A campaigner with Britain Stronger in Europe, the official
A campaigner with Britain Stronger in Europe, the official "Remain" campaign for the forthcoming EU referendum, hands out leaflets in central London on April 15, 2016. (Xinhua/AFP)

A poll by British research firm ORB published Monday showed that 51 percent of those surveyed are in favor of Britain remaining in the bloc, while 46 percent favor a so-called “Brexit.” However, the lead of the “Stay Camp” shrank 8 points from a week ago.

A campaigner with Britain Stronger in Europe, the official "Remain" campaign for the forthcoming EU referendum, hands out leaflets in central London on April 15, 2016. (Xinhua/AFP)
A campaigner with Britain Stronger in Europe, the official “Remain” campaign for the forthcoming EU referendum, hands out leaflets in central London on April 15, 2016. (Xinhua/AFP)

In the lead up to the referendum on June 23, various regional and global institutions have issued warnings on the adverse effects of a Brexit, in contrast to opinions of EU skeptics in Britain who hold that a withdrawal from the bloc would allow the country to do what is best for itself, rather than having to abide by EU rules.

By leaving the EU, Britain could suffer in trade and economic growth, and a Brexit would compromise London’s status as a global financial center, according to economists and observers.

TRADE: RISKS OUTWEIGH BENEFITS

The EU is Britain’s largest trade partner, accounting for nearly half of Britain’s foreign trade. If Britain were to leave the bloc, it would face high tariff duties and other non-tariff barriers when selling goods and services to EU members.

Meanwhile, Britain may have to conduct lengthy negotiations with each EU member so as to regain access to the single market, experts say.

“A UK exit from the EU would reverse the trend towards greater global trade and investment, and the jobs they create, and is a further serious risk to growth,” G7 leaders said Friday in a declaration after talks largely focused on kickstarting the world economy.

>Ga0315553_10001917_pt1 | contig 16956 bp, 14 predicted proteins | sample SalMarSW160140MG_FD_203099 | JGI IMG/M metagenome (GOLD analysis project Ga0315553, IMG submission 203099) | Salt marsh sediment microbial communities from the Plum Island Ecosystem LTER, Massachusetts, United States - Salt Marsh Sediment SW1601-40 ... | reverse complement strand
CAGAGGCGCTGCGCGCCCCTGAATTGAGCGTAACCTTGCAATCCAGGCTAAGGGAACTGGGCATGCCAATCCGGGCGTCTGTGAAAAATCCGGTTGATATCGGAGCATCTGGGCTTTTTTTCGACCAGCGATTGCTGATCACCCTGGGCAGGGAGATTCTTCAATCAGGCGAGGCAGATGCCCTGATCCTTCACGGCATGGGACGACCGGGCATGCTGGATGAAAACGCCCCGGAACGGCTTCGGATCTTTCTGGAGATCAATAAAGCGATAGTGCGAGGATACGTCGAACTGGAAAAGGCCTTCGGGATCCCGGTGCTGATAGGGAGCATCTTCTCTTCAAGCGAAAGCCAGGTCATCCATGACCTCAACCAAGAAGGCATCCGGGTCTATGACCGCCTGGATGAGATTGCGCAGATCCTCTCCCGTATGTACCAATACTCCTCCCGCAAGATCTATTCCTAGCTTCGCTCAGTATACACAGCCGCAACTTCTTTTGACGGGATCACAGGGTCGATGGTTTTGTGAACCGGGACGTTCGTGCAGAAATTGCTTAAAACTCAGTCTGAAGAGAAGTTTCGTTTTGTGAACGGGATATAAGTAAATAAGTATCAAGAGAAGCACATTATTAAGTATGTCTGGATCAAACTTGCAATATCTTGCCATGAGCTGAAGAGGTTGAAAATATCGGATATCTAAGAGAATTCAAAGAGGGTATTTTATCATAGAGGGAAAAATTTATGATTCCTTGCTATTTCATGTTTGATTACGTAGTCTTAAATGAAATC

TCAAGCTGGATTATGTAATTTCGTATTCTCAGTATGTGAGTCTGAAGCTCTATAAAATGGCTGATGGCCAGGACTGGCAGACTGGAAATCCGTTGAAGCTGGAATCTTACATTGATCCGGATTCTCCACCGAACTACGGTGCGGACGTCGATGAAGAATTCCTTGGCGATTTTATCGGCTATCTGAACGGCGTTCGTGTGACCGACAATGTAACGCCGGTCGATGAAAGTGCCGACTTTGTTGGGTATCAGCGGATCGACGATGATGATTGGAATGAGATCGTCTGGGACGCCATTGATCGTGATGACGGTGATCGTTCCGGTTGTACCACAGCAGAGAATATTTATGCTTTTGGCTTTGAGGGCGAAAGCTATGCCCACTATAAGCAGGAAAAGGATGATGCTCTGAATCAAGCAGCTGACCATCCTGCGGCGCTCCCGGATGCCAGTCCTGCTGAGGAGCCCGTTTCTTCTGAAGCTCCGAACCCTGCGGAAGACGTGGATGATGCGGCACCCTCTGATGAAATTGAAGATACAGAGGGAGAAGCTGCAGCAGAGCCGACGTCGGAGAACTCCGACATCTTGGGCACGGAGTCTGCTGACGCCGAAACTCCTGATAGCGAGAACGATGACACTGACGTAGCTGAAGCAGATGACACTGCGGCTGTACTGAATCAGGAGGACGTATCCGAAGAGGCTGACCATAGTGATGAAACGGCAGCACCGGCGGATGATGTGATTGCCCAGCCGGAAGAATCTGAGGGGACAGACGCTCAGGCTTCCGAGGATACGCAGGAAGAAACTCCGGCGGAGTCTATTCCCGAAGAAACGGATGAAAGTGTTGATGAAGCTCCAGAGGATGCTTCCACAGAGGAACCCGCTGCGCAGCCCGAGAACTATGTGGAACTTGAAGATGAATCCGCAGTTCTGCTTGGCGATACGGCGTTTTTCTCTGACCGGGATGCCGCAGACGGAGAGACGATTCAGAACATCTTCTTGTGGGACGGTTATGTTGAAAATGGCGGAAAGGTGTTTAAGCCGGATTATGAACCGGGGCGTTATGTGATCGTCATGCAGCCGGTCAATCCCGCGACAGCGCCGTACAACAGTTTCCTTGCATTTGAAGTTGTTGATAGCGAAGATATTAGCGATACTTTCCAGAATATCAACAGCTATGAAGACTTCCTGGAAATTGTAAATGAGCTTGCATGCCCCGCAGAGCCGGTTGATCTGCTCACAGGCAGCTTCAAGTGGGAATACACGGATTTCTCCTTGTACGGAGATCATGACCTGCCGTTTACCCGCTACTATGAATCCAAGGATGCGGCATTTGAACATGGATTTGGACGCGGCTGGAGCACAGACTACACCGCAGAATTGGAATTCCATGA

The uncertainty surrounding the June 23 referendum has already had a negative impact on the British economy, which grew only 0.4 percent in the first quarter of this year, down from the 0.6 percent growth rate for the last three months of 2015.

The country registered a trade deficit of 13.3 billion pounds (about 19.4 billion U.S. dollars) during the period, the highest since 2008.

Meanwhile, the country’s industry output shrank 0.4 percent for the first three months of this year, marking the second consecutive contraction of the figure.

The British currency lost 9 percent of its value since November, mainly due to concerns over the prospect of Britain’s withdrawal from the 28-member bloc, according to a recent report by the Bank of England. The British central bank also warned that the sterling would lose up to 20 percent of its value in a short time in case of a Brexit.

SHADOW OVER LONDON’S FINANCIAL APPEAL

London is home to many global financial institutions and multinational companies. However, its status as a key global financial center would face tough challenges if Britain were to leave the EU.

According to Angel Gurria, secretary general of the Organization for Economic Cooperation and Development (OECD), a Brexit would trigger panic selling of British assets and dent business confidence across the country in the short term, and Britain would slowly lose its appeal as a destination for global investment in the long run.

Many London-based banks would have to relocate to other parts of Europe since a Brexit would make it impossible for them so sell services throughout the bloc, JP Morgan chief executive Jamie Dimon told Financial Times.

However, backers of a Brexit believe that leaving the EU does not necessarily mean a capital outflow for Britain, and the City of London would continue to prosper given its various advantages including judicial integrity and lower tax rates.

Source; Xinhua/NewsGhana.com.gh

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